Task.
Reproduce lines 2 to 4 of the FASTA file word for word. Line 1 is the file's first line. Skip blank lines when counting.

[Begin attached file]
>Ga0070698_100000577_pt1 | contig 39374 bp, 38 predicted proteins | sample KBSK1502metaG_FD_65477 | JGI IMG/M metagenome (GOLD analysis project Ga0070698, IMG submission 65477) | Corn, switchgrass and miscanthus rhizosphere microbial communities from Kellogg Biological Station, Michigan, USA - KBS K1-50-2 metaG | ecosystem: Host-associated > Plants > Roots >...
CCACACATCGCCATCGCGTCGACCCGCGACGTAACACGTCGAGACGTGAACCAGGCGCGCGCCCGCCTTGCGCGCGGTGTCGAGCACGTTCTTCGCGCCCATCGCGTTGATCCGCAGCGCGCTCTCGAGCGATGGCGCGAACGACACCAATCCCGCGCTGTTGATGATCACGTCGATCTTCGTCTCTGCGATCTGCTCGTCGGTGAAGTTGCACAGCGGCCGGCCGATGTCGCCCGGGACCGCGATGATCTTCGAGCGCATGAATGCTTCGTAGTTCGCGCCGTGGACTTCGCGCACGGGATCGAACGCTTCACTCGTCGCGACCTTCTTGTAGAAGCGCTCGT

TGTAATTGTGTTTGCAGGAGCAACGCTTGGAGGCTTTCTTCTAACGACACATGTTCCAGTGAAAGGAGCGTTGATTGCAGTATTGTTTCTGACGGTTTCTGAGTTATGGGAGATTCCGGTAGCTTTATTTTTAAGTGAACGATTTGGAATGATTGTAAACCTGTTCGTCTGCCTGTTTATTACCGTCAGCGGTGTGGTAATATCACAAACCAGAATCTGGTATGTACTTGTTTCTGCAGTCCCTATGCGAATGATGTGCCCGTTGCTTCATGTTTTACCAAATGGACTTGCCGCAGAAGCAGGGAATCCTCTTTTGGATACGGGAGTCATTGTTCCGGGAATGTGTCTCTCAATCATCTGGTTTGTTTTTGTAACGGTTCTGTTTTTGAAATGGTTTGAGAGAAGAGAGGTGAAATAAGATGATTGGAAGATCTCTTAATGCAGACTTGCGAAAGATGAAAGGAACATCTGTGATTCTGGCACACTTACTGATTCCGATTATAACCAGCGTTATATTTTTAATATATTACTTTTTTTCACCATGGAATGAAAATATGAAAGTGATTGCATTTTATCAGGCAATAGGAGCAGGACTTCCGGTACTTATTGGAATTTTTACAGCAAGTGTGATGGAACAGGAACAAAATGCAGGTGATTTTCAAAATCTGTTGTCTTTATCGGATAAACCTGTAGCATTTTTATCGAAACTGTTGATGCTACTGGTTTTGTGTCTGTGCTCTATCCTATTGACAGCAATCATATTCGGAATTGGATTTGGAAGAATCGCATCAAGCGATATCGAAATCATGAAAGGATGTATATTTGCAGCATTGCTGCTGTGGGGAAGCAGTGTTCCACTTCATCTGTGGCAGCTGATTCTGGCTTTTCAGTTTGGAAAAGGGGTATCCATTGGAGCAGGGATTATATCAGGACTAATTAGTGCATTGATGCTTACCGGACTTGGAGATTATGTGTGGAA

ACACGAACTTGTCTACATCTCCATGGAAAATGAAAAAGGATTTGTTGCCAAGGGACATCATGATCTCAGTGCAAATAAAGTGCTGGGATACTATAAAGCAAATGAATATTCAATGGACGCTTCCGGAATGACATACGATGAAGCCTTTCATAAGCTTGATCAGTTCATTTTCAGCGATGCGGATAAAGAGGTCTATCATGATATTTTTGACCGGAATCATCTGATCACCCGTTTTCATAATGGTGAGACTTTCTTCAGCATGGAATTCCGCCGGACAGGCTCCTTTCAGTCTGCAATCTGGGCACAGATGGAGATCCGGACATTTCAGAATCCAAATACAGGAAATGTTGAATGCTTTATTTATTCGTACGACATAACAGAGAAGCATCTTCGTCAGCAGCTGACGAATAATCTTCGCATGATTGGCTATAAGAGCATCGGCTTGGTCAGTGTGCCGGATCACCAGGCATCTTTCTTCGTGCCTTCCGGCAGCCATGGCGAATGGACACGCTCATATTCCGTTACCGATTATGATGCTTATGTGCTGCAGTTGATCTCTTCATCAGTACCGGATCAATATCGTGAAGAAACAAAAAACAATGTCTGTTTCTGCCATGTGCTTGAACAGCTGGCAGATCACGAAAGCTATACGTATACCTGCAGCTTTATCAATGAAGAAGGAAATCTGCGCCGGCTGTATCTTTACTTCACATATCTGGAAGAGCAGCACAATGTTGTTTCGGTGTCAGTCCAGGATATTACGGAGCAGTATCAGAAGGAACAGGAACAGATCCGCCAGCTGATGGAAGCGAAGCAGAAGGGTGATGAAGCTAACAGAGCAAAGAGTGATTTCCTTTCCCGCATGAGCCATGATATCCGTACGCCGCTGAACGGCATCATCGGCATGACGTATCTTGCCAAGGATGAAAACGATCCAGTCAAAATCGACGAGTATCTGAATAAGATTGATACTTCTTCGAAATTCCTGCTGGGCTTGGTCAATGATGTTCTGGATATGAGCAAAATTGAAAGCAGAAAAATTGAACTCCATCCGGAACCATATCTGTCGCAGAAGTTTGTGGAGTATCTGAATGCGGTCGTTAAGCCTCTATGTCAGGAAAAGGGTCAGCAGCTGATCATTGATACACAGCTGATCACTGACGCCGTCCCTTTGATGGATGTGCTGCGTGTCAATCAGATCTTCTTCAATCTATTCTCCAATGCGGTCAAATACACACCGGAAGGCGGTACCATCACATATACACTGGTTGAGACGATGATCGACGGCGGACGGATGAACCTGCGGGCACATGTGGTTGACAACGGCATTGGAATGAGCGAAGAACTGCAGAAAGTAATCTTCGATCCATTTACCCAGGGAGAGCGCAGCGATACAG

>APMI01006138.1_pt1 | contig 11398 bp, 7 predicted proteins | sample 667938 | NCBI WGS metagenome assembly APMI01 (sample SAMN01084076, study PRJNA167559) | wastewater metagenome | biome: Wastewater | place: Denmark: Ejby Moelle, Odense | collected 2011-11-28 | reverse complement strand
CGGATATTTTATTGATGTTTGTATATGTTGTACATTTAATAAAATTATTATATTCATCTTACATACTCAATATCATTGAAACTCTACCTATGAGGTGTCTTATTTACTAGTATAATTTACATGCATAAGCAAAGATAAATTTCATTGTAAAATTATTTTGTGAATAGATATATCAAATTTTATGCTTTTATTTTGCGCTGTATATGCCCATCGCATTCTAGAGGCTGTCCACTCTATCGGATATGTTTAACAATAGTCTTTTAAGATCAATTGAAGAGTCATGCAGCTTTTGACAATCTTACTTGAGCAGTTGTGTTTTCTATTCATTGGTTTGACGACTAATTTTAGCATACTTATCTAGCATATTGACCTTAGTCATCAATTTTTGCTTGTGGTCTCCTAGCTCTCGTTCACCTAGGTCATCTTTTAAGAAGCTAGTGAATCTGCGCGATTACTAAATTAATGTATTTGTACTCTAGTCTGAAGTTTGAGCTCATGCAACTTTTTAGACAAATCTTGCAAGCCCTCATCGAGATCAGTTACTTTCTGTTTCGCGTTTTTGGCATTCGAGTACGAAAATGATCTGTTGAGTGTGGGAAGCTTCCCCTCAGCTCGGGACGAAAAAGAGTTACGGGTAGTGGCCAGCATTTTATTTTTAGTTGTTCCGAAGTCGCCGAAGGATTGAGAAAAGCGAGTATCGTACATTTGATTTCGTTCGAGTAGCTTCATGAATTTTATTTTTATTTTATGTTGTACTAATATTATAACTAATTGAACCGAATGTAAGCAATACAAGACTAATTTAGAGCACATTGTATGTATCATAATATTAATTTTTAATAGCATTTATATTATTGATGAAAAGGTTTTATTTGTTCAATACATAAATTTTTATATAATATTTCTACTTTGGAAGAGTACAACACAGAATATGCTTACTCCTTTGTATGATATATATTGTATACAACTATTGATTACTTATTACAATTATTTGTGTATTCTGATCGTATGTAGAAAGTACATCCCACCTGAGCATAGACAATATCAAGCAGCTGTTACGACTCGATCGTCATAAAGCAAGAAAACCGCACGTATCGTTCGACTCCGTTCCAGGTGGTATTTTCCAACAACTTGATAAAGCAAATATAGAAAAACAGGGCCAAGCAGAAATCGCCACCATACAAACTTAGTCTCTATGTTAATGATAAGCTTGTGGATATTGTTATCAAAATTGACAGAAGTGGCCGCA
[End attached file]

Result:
CCACACATCGCCATCGCGTCGACCCGCGACGTAACACGTCGAGACGTGAACCAGGCGCGCGCCCGCCTTGCGCGCGGTGTCGAGCACGTTCTTCGCGCCCATCGCGTTGATCCGCAGCGCGCTCTCGAGCGATGGCGCGAACGACACCAATCCCGCGCTGTTGATGATCACGTCGATCTTCGTCTCTGCGATCTGCTCGTCGGTGAAGTTGCACAGCGGCCGGCCGATGTCGCCCGGGACCGCGATGATCTTCGAGCGCATGAATGCTTCGTAGTTCGCGCCGTGGACTTCGCGCACGGGATCGAACGCTTCACTCGTCGCGACCTTCTTGTAGAAGCGCTCGT

TGTAATTGTGTTTGCAGGAGCAACGCTTGGAGGCTTTCTTCTAACGACACATGTTCCAGTGAAAGGAGCGTTGATTGCAGTATTGTTTCTGACGGTTTCTGAGTTATGGGAGATTCCGGTAGCTTTATTTTTAAGTGAACGATTTGGAATGATTGTAAACCTGTTCGTCTGCCTGTTTATTACCGTCAGCGGTGTGGTAATATCACAAACCAGAATCTGGTATGTACTTGTTTCTGCAGTCCCTATGCGAATGATGTGCCCGTTGCTTCATGTTTTACCAAATGGACTTGCCGCAGAAGCAGGGAATCCTCTTTTGGATACGGGAGTCATTGTTCCGGGAATGTGTCTCTCAATCATCTGGTTTGTTTTTGTAACGGTTCTGTTTTTGAAATGGTTTGAGAGAAGAGAGGTGAAATAAGATGATTGGAAGATCTCTTAATGCAGACTTGCGAAAGATGAAAGGAACATCTGTGATTCTGGCACACTTACTGATTCCGATTATAACCAGCGTTATATTTTTAATATATTACTTTTTTTCACCATGGAATGAAAATATGAAAGTGATTGCATTTTATCAGGCAATAGGAGCAGGACTTCCGGTACTTATTGGAATTTTTACAGCAAGTGTGATGGAACAGGAACAAAATGCAGGTGATTTTCAAAATCTGTTGTCTTTATCGGATAAACCTGTAGCATTTTTATCGAAACTGTTGATGCTACTGGTTTTGTGTCTGTGCTCTATCCTATTGACAGCAATCATATTCGGAATTGGATTTGGAAGAATCGCATCAAGCGATATCGAAATCATGAAAGGATGTATATTTGCAGCATTGCTGCTGTGGGGAAGCAGTGTTCCACTTCATCTGTGGCAGCTGATTCTGGCTTTTCAGTTTGGAAAAGGGGTATCCATTGGAGCAGGGATTATATCAGGACTAATTAGTGCATTGATGCTTACCGGACTTGGAGATTATGTGTGGAA

ACACGAACTTGTCTACATCTCCATGGAAAATGAAAAAGGATTTGTTGCCAAGGGACATCATGATCTCAGTGCAAATAAAGTGCTGGGATACTATAAAGCAAATGAATATTCAATGGACGCTTCCGGAATGACATACGATGAAGCCTTTCATAAGCTTGATCAGTTCATTTTCAGCGATGCGGATAAAGAGGTCTATCATGATATTTTTGACCGGAATCATCTGATCACCCGTTTTCATAATGGTGAGACTTTCTTCAGCATGGAATTCCGCCGGACAGGCTCCTTTCAGTCTGCAATCTGGGCACAGATGGAGATCCGGACATTTCAGAATCCAAATACAGGAAATGTTGAATGCTTTATTTATTCGTACGACATAACAGAGAAGCATCTTCGTCAGCAGCTGACGAATAATCTTCGCATGATTGGCTATAAGAGCATCGGCTTGGTCAGTGTGCCGGATCACCAGGCATCTTTCTTCGTGCCTTCCGGCAGCCATGGCGAATGGACACGCTCATATTCCGTTACCGATTATGATGCTTATGTGCTGCAGTTGATCTCTTCATCAGTACCGGATCAATATCGTGAAGAAACAAAAAACAATGTCTGTTTCTGCCATGTGCTTGAACAGCTGGCAGATCACGAAAGCTATACGTATACCTGCAGCTTTATCAATGAAGAAGGAAATCTGCGCCGGCTGTATCTTTACTTCACATATCTGGAAGAGCAGCACAATGTTGTTTCGGTGTCAGTCCAGGATATTACGGAGCAGTATCAGAAGGAACAGGAACAGATCCGCCAGCTGATGGAAGCGAAGCAGAAGGGTGATGAAGCTAACAGAGCAAAGAGTGATTTCCTTTCCCGCATGAGCCATGATATCCGTACGCCGCTGAACGGCATCATCGGCATGACGTATCTTGCCAAGGATGAAAACGATCCAGTCAAAATCGACGAGTATCTGAATAAGATTGATACTTCTTCGAAATTCCTGCTGGGCTTGGTCAATGATGTTCTGGATATGAGCAAAATTGAAAGCAGAAAAATTGAACTCCATCCGGAACCATATCTGTCGCAGAAGTTTGTGGAGTATCTGAATGCGGTCGTTAAGCCTCTATGTCAGGAAAAGGGTCAGCAGCTGATCATTGATACACAGCTGATCACTGACGCCGTCCCTTTGATGGATGTGCTGCGTGTCAATCAGATCTTCTTCAATCTATTCTCCAATGCGGTCAAATACACACCGGAAGGCGGTACCATCACATATACACTGGTTGAGACGATGATCGACGGCGGACGGATGAACCTGCGGGCACATGTGGTTGACAACGGCATTGGAATGAGCGAAGAACTGCAGAAAGTAATCTTCGATCCATTTACCCAGGGAGAGCGCAGCGATACAG